Name other musicians that tour with Cicada Rhythm.
Matt Stoessel, Dan Kirslis, John Neff, Steven Leadbetter, Rex Hussmann, Justin Hotzclaw, Rhett Huffman, Colin James Dean, Chris Mala, Joseph Faul and Patrick Russert are all folks we’ve had play with Cicada.
How was your first tour abroad, outside of the US, (with Jim White?)
We love Jim. He is one of the best storytellers I know and such a great songwriter. Touring Europe for the first time and playing with Jim was a memory we will never forget. We didn’t have a tour manager so we were doing everything so it was a huge handful. We also got to meet some really interesting people hanging out with him. Jim is like a character out of a Wes Anderson movie.
CR recently toured the U.S. with Kishi Bashi, both as an opener and backing band.. how different was that experience from the usual tour?
Again, another Athens great who provided an unforgettable experience for CR. Touring with him was the real deal, we were on a bus, had a crew, early load ins and very late nights.
But it was magical, Kaoru is one of the kindest folks we have ever got to work with. He’s a brilliant musician and a talented songwriter and fearless when it comes to music.
But to answer your question, his tour was different than ours mostly by scale and reach. He could play to 2k people a night, where we’d play to 200 hopefully. He’d play one day in San Francisco, the next day in Seattle, that wouldn’t be possible in our band-driven Sprinter van.
Hopefully someday, if the music industry ever returns to normal we can get there.
Dave, you’ve recently started to work with bees, how’s that experience?
It has consumed me. I started with two hives last year, now I have twelve. Hoping to continue to grow. I really love it, they are fascinating creatures.
Dave, when did your father begin to play the flute?
He picked it up in college. He took piano lessons up until then and knew a lot of theory. But he prefers to play flute now when improvising. It’s still one of my goals to record with him someday.
Andrea, what is your ideal way to prepare, pre-gig?
I guess I don’t really have one!
Dave, were you once a DJ at WREK? How was that? Favorite records?
I was the host of Friday Night Fish Fry and the Jazz morning show. The fish fry was blues so I would play a lot of Sean Costello, Joe Mcguinness,Mudcat, Coopdaville, Nate Nelson & his entertainment crackers, the Breeze Kings, which were all local Northside Tavern Bands. I would play the classics like Chuck Berry, Jerry Reed, JB Lenoir, Howlin Wolf, Robert Johnson.
I used to love playing Robert Johnson records and I would slow down the rpms to 30 rpm. I think the recording equipment used when tracking him was sped up somehow. I would get tons of calls into the station of people very curious about it. When I was on the jazz show, I played a lot of Art Tatum, Billie Holliday, Fats Domino, Ray Charles, Chet Baker, and really any other records I found interesting in the WREK Archives. I loved working as a DJ there.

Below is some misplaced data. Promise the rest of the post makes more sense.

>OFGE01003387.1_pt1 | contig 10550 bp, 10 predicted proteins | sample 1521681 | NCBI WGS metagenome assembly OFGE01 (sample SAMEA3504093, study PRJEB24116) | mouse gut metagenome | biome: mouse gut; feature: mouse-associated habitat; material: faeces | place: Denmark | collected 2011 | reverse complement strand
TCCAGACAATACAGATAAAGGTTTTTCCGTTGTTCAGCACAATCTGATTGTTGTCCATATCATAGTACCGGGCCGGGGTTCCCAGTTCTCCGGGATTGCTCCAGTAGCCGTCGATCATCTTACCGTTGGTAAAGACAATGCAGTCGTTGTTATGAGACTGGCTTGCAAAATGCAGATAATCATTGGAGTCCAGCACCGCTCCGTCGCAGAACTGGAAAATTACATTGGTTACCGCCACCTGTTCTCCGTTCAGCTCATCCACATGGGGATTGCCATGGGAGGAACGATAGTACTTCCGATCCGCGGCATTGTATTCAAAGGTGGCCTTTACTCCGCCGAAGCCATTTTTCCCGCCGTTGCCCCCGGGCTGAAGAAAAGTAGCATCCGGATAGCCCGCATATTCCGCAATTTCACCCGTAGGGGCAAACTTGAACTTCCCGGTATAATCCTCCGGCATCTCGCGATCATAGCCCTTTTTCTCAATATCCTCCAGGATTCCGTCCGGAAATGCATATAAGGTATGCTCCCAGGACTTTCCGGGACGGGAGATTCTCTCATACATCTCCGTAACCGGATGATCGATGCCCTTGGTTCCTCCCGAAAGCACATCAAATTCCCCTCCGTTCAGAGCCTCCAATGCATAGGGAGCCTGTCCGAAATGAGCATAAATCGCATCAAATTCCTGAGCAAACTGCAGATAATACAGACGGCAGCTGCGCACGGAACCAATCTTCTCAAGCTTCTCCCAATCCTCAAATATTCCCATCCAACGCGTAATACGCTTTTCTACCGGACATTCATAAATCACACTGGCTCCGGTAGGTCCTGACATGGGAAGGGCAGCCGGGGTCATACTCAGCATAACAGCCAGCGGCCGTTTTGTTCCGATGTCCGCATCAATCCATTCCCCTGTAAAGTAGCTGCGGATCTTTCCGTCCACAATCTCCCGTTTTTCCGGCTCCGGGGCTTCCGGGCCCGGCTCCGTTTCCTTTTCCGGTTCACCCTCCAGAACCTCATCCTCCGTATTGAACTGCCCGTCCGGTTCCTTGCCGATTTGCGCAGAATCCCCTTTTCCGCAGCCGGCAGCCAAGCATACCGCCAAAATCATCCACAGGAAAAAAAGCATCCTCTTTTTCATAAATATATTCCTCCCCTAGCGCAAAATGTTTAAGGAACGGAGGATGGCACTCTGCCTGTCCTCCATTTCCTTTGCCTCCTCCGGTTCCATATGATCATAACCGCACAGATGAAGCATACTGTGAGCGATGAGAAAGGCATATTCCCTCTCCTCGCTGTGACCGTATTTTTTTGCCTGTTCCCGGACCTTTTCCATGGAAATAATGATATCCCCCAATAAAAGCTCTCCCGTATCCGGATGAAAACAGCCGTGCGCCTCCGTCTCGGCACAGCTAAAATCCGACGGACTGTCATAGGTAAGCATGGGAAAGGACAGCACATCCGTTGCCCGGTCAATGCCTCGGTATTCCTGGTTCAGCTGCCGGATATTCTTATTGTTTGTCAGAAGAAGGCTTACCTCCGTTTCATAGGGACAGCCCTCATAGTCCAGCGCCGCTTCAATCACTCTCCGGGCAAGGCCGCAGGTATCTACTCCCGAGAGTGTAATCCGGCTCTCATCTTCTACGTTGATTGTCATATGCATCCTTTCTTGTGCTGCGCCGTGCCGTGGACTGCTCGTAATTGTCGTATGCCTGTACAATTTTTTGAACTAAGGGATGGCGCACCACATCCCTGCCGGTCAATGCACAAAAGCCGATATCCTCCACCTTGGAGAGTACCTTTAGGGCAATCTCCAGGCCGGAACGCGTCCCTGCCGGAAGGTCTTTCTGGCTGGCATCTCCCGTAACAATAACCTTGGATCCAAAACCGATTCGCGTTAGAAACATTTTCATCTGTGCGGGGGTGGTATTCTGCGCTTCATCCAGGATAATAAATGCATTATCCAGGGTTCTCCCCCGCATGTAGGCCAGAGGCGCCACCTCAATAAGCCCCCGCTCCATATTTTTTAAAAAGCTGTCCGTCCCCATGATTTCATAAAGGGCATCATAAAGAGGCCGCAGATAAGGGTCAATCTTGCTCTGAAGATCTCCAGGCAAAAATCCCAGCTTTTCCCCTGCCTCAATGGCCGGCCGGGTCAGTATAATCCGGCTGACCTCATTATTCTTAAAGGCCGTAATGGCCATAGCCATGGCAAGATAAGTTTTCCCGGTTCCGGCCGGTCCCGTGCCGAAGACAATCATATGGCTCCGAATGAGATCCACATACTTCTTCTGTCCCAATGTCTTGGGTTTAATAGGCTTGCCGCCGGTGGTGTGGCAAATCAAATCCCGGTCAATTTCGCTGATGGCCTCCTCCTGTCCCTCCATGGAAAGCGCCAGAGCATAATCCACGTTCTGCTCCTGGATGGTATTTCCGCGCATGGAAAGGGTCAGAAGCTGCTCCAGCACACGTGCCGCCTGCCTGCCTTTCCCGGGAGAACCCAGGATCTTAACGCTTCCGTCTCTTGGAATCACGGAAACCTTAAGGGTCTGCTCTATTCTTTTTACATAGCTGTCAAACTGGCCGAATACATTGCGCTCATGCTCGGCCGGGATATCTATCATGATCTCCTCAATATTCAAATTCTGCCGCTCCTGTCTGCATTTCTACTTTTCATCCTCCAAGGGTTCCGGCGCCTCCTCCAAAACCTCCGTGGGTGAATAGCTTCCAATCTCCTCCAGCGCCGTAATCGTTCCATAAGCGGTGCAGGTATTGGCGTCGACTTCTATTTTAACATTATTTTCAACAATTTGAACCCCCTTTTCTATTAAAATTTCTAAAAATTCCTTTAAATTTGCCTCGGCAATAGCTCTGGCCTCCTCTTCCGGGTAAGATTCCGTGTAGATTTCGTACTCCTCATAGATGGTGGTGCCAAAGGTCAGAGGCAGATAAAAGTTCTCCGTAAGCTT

Andrea, what strings do you prefer on the upright bass / double bass / bull fiddle?
I know you both have recently been recording more demos at home, how has that been? What’s your set up? Feel free to get as technical as desired.
We built a standing desk on wheels, with rack mount gear underneath, and a Sound Workshop 1280B console on top of the desk. I recently recapped the whole console myself. I have a 12 channel snake that goes into my console, and then the console has direct outs that go through the patch bay normalled to my Lynx [Aurora 16] interface.
I have some UA and ampex analog gear I can patch in before or after I hit Pro Tools 12. I also have a tascam 414 that has some of the SW console bus channels routed to it. I love that thing. I really enjoy recording at home, I’ve found it can be helpful to have an engineer on hand when tracking a lot of songs, so instead of me playing both roles I can just focus on the music.
Shortly before his passing, you sat down to dinner with the late Col. Bruce Hampton, how was that experience?
Dave: He was amazing and larger than life. Our Manager Matt Wilson was his good friend and lawyer. He came to two CR shows at Eddie’s Attic. We listened to him tell stories after our set and he guessed my birthday on the 3rd try. He said I was an earthy guy for a Cancer sign haha. I felt very lucky and honored to have met with him.
We had tickets to go to see his final show, but we were booked and gave them to my friend, Sam Holt, who was thankful to be there, Sam was in that jam circle, he’s also a great guitar player. Col Bruce was an Atlanta treasure. May he rest in peace.
How was working with Oliver of the Wood Brothers + Milk Carton Kids on your most recent release?
Dave: Working with Oliver and Kenneth was pretty great. Oliver has been a hero for me since day one, and I learned alot from working with Kenneth. Kenneth also got me obsessed with Hammond organs.
We felt very lucky to be in the company of both of those great players. We learned a lot through that album, and it was stressful making a record in a town you are 6 hours away from but I am proud of that record and we come away stronger.
Dave, you’ve been refurbishing a 1950’s Gibson acoustic guitar, how did that come about?
Robert Motes is an excellent luthier down the road from me. He brought that guitar back to life and did an incredible job. It was an LG1 1950s Gibson that I bought off a girl in Hiawassee, GA . It was priced very low because the sunburst finished had been sanded off and it was warped beyond belief.
Robert took off the back and redid some bracing, flattened out the warps in the belly and installed a bridge doctor and a new bridge and saddle. The guitar is now one of my favorites, I still am in awe of the work he did.
Andrea/Dave, tell us about the strangest gig you can recollect.
(Andrea) Probably playing a set on one of our first tours. We were in Knoxville, playing a Christian coffee house. We were literally only getting paid in coffee and the coffee was awful. They set us up in front of a large glass wall, which had an narcotics anonymous meeting going on on the other side.
(Dave) The only person that came was my dad who lived in Oakridge, he sat on a couch in front of us, and occasionally would hop up and dance around in his flip flops. A couple times they would walk around the glass wall and tell us to quiet down. It was a strange gig.